Conclusion

Although intramedullary fixation is an established method for the treatment of FPFs, it may evolve with complications including the migration of the interlocking head screws. Such an unfavorable evolution can be minimized by careful selection of the correct entry point of the nail and reduction of the fracture in order to avoid fixation in varus. For fracture patterns in patients presenting severe osteoporosis or medial comminution, the use of helical blades is recommended.

Ethics and consent

The Ethical Committees of the hospitals involved approved the study. Written informed consent to publish the case reports and the accompanying images was obtained from all of the patients concerned. Copies of the written consents are available for review by the Editor-in-Chief of this journal.

Authors' information

RESP obtained his Masters Degree at the Medical School of Universidade Federal de São Paulo. He is Assistant Professor in the Locomotor System Department of Universidade Federal de Minas Gerais.

EOSJ is a Medical Resident of the Orthopedic and Trauma Service of Hospital Felício Rocho.

LENS is Fellow Physician in the Hip Surgery Group of Hospital Felício Rocho.

VG obtained his Masters Degree at the Medical School of Universidade Federal do Rio de Janeiro and is Fellow Physician in the Trauma Group of Hospital Municipal Miguel Couto.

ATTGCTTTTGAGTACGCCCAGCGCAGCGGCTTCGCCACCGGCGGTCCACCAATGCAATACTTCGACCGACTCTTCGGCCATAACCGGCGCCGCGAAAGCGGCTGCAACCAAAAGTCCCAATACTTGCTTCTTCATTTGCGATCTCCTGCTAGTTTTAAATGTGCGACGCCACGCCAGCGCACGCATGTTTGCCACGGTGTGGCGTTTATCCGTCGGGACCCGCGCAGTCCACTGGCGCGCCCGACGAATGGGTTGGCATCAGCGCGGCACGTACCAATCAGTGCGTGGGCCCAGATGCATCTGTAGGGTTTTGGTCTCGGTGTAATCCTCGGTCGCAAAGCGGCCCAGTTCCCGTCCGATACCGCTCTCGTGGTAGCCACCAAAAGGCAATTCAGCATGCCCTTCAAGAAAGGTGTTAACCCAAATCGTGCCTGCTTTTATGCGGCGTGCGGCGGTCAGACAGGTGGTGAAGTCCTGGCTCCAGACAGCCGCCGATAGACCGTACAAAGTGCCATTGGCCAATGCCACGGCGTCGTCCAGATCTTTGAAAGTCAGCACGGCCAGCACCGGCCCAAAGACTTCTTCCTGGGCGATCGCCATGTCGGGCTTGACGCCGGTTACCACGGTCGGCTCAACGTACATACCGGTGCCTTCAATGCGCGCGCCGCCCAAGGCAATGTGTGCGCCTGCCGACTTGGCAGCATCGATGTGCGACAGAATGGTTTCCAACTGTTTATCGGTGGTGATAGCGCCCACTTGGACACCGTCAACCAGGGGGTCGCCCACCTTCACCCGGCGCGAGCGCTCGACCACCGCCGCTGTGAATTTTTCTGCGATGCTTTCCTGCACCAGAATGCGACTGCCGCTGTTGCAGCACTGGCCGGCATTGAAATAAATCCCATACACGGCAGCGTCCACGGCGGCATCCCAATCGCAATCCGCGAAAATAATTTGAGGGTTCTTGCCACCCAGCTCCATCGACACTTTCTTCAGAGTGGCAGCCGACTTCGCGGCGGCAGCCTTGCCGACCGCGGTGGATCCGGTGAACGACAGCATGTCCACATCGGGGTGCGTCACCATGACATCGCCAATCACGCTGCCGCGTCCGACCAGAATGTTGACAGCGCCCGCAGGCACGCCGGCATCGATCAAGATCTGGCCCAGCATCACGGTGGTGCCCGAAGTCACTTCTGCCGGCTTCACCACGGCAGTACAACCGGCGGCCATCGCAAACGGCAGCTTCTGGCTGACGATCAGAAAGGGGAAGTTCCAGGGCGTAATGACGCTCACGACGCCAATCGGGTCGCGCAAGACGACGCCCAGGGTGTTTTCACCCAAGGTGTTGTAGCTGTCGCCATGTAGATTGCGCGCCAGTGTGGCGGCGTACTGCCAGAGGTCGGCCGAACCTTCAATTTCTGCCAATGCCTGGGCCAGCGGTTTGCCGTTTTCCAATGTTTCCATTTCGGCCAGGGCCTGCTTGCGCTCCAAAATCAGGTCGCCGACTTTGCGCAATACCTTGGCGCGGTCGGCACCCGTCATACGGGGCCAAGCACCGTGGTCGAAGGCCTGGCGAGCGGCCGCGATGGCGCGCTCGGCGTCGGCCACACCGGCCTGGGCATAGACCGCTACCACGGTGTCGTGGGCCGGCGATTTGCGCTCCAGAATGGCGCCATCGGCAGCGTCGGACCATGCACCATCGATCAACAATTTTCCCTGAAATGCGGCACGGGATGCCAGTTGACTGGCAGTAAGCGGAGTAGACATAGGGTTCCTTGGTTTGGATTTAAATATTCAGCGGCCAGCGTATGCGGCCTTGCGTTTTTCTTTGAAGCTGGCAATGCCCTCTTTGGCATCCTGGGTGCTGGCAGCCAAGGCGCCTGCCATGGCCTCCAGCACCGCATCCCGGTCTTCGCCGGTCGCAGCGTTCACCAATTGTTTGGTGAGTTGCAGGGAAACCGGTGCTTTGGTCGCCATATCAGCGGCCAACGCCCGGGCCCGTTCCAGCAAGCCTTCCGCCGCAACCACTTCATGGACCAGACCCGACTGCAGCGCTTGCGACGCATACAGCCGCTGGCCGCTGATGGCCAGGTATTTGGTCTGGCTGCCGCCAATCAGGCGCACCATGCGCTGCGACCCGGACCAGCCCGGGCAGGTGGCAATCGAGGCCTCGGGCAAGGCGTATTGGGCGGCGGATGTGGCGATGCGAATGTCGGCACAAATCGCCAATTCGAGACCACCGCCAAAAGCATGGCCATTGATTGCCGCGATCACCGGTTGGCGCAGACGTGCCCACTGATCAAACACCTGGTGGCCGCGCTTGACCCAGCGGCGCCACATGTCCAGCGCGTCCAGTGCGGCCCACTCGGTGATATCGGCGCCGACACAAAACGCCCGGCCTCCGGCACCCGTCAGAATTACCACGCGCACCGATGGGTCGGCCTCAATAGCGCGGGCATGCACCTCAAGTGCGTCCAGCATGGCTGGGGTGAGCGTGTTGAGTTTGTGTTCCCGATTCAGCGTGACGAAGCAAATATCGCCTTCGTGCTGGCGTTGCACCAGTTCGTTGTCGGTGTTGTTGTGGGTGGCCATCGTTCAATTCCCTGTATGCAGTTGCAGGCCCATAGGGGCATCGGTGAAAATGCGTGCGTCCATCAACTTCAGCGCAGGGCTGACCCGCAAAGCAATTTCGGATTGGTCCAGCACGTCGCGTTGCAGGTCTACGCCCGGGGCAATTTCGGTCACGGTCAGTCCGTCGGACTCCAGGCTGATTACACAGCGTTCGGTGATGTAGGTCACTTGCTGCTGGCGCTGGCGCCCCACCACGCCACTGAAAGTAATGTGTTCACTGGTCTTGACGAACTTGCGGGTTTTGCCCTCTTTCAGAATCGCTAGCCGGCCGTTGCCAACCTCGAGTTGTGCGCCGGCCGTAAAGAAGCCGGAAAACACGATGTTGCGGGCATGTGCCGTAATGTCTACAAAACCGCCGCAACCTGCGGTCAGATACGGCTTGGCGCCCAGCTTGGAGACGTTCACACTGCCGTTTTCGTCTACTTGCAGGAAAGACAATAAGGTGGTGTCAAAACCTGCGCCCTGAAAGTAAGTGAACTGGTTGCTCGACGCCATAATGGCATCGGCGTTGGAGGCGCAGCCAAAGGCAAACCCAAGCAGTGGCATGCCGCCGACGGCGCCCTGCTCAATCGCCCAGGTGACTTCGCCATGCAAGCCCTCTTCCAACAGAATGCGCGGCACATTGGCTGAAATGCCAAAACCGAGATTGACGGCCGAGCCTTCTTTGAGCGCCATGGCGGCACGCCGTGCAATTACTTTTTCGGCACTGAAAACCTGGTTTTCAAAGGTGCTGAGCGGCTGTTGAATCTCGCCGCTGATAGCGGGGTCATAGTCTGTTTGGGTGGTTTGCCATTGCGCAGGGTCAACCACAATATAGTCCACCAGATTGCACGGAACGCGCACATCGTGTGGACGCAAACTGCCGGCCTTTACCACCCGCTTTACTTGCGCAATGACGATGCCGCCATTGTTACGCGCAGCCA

DB obtained his Masters Degree at the Medical School of Universidade Federal de São Paulo and is now a Fellow Physician of the Orthopedic Trauma Group at this Institute.

FBR obtained the Title of 'Livre Docente' and is a Professor at the Orthopedic and Trauma Department of Universidade Federal de São Paulo.

Abbreviations

AIS: 

abbreviated injury scale

AO/OTA: 

Arbeitsgemeinschaft für Osteosynthesefragen/Orthopaedic Trauma Association

FPF: 

femoral pertrochanteric fractures

ISS: 

injury severity score

PFN: 

proximal femoral nail

Declarations

Authors’ Affiliations

(1)
Hospital Felício Rocho
(2)
Hospital Baleia
(3)
Serviço de Ortopedia e Traumatologia Prof. Nova Monteiro, Hospital Municipal Miguel Couto
(4)
Universidade Federal de São Paulo, Escola Paulista de Medicina

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Copyright

© Pires et al; licensee BioMed Central Ltd. 2011

This article is published under license to BioMed Central Ltd. This is an Open Access article distributed under the terms of the Creative Commons Attribution License (http://creativecommons.org/licenses/by/2.0), which permits unrestricted use, distribution, and reproduction in any medium, provided the original work is properly cited.